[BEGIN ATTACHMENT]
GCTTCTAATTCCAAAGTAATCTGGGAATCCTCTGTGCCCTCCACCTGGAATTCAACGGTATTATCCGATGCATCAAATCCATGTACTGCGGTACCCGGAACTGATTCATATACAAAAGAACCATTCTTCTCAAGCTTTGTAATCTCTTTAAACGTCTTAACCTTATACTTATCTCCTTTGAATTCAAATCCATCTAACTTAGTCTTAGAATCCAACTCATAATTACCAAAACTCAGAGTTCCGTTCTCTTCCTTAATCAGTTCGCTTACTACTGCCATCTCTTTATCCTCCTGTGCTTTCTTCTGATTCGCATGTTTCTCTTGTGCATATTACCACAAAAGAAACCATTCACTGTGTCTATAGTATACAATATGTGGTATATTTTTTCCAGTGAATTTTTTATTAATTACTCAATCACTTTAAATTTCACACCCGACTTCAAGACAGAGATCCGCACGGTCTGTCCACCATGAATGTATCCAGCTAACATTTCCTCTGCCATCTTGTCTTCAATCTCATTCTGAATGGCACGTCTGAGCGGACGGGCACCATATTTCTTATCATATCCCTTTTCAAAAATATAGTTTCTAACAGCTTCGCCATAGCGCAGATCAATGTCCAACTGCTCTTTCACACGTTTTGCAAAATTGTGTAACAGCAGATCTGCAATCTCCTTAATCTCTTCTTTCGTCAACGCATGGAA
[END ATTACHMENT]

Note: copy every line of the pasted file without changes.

GCTTCTAATTCCAAAGTAATCTGGGAATCCTCTGTGCCCTCCACCTGGAATTCAACGGTATTATCCGATGCATCAAATCCATGTACTGCGGTACCCGGAACTGATTCATATACAAAAGAACCATTCTTCTCAAGCTTTGTAATCTCTTTAAACGTCTTAACCTTATACTTATCTCCTTTGAATTCAAATCCATCTAACTTAGTCTTAGAATCCAACTCATAATTACCAAAACTCAGAGTTCCGTTCTCTTCCTTAATCAGTTCGCTTACTACTGCCATCTCTTTATCCTCCTGTGCTTTCTTCTGATTCGCATGTTTCTCTTGTGCATATTACCACAAAAGAAACCATTCACTGTGTCTATAGTATACAATATGTGGTATATTTTTTCCAGTGAATTTTTTATTAATTACTCAATCACTTTAAATTTCACACCCGACTTCAAGACAGAGATCCGCACGGTCTGTCCACCATGAATGTATCCAGCTAACATTTCCTCTGCCATCTTGTCTTCAATCTCATTCTGAATGGCACGTCTGAGCGGACGGGCACCATATTTCTTATCATATCCCTTTTCAAAAATATAGTTTCTAACAGCTTCGCCATAGCGCAGATCAATGTCCAACTGCTCTTTCACACGTTTTGCAAAATTGTGTAACAGCAGATCTGCAATCTCCTTAATCTCTTCTTTCGTCAACGCATGGAA